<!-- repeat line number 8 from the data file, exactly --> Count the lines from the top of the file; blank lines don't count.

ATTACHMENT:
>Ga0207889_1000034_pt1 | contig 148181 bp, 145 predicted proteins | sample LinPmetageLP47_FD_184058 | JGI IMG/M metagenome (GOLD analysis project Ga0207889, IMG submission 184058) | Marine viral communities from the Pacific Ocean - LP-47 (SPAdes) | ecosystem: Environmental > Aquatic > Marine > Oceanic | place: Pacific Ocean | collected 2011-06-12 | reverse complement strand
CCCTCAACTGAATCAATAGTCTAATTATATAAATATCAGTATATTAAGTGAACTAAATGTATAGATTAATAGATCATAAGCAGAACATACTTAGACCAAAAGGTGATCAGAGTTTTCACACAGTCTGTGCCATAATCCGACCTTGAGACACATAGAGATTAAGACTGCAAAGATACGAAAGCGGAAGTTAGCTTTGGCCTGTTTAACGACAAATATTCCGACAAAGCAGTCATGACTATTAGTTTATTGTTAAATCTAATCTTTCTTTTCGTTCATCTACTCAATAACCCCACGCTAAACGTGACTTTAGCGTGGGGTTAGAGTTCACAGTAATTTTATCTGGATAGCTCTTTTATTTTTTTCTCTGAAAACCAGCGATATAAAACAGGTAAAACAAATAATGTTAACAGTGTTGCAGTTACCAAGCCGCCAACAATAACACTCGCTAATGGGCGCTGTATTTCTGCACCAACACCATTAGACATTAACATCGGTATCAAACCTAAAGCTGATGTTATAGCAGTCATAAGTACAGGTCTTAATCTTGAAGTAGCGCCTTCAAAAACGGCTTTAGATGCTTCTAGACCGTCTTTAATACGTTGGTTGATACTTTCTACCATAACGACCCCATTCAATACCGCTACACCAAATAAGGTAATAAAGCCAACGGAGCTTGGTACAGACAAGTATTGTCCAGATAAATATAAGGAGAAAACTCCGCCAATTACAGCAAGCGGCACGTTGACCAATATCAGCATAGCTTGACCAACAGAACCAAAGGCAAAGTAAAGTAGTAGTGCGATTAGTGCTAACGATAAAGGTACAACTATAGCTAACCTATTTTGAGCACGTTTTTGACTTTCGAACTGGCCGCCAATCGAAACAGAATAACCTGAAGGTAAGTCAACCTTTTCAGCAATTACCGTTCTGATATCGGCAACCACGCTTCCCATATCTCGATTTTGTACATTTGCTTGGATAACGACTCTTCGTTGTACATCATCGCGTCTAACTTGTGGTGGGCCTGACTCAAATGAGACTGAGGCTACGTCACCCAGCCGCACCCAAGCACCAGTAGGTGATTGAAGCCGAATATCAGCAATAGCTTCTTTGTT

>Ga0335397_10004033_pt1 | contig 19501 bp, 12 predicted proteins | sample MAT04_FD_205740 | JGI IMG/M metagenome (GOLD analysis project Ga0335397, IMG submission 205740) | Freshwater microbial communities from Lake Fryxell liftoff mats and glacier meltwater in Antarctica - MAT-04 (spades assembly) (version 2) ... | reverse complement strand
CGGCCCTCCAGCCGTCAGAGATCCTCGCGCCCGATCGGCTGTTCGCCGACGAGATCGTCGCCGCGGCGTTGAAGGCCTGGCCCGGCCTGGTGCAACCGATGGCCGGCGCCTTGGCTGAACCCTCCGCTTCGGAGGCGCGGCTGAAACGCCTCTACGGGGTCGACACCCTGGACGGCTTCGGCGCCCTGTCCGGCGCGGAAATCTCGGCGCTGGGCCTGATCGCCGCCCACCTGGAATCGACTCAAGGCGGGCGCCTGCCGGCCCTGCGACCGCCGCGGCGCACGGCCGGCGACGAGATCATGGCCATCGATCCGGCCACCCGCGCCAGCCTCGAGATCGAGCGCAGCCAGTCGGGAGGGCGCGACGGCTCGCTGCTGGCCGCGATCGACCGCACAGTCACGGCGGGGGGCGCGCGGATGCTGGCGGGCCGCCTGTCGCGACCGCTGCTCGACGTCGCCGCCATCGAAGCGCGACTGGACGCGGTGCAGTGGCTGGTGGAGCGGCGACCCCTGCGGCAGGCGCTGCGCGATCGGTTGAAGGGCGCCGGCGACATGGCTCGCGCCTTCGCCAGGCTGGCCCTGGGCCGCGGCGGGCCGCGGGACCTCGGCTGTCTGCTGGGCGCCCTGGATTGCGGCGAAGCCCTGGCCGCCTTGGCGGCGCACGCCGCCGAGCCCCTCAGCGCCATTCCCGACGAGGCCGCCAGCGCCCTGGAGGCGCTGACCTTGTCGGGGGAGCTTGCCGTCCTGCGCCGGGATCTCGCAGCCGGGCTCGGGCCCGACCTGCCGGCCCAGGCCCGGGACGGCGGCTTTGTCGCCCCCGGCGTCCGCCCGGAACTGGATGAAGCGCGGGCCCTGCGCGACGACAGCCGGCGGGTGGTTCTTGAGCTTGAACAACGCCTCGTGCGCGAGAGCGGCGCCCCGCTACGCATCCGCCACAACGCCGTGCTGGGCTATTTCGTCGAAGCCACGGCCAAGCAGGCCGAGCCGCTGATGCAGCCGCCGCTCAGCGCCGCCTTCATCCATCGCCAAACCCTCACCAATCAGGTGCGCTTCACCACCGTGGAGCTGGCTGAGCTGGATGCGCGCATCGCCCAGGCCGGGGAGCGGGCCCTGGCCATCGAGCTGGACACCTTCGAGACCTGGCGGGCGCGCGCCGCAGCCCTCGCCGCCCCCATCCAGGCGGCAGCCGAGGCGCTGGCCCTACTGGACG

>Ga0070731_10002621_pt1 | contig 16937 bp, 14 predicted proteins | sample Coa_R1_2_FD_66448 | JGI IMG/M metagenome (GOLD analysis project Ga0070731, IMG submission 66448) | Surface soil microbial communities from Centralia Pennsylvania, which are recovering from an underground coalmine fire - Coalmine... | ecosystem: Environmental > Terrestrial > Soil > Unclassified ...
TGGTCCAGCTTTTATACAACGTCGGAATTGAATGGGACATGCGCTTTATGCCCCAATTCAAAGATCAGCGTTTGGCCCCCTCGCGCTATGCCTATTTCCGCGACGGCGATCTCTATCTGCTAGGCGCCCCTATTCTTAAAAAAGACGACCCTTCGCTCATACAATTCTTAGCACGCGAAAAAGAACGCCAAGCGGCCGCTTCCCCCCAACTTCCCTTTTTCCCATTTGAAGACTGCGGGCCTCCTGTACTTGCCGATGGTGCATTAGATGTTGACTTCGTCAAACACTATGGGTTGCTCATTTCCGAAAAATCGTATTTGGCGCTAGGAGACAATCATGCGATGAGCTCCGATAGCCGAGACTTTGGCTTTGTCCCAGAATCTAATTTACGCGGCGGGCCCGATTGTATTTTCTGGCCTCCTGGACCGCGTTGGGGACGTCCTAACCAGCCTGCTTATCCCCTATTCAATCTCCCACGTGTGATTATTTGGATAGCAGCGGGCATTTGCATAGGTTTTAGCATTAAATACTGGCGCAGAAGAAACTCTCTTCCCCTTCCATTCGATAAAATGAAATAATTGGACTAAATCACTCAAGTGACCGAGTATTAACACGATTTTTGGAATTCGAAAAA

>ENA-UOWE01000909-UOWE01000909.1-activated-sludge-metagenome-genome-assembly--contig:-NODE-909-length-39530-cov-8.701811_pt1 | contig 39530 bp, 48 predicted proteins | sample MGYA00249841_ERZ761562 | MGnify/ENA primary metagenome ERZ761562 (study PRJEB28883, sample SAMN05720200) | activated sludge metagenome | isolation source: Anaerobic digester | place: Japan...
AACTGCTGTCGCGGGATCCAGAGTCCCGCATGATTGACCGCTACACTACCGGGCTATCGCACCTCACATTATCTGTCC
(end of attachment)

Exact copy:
AACTGCTGTCGCGGGATCCAGAGTCCCGCATGATTGACCGCTACACTACCGGGCTATCGCACCTCACATTATCTGTCC